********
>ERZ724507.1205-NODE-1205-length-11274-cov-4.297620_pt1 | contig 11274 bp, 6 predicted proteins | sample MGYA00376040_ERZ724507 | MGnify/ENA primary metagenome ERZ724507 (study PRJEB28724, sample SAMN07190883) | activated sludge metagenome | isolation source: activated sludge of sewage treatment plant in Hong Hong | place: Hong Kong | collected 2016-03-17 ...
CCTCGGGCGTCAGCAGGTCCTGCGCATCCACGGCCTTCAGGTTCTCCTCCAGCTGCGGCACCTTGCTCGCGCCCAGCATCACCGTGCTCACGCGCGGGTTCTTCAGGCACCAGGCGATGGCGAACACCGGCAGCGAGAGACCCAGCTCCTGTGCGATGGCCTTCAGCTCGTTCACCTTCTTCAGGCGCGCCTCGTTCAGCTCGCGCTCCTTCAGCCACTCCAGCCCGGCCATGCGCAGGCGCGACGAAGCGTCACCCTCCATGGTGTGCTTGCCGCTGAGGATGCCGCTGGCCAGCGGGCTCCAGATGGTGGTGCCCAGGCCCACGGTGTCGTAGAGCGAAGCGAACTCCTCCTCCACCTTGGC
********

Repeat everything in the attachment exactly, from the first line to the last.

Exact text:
>ERZ724507.1205-NODE-1205-length-11274-cov-4.297620_pt1 | contig 11274 bp, 6 predicted proteins | sample MGYA00376040_ERZ724507 | MGnify/ENA primary metagenome ERZ724507 (study PRJEB28724, sample SAMN07190883) | activated sludge metagenome | isolation source: activated sludge of sewage treatment plant in Hong Hong | place: Hong Kong | collected 2016-03-17 ...
CCTCGGGCGTCAGCAGGTCCTGCGCATCCACGGCCTTCAGGTTCTCCTCCAGCTGCGGCACCTTGCTCGCGCCCAGCATCACCGTGCTCACGCGCGGGTTCTTCAGGCACCAGGCGATGGCGAACACCGGCAGCGAGAGACCCAGCTCCTGTGCGATGGCCTTCAGCTCGTTCACCTTCTTCAGGCGCGCCTCGTTCAGCTCGCGCTCCTTCAGCCACTCCAGCCCGGCCATGCGCAGGCGCGACGAAGCGTCACCCTCCATGGTGTGCTTGCCGCTGAGGATGCCGCTGGCCAGCGGGCTCCAGATGGTGGTGCCCAGGCCCACGGTGTCGTAGAGCGAAGCGAACTCCTCCTCCACCTTGGC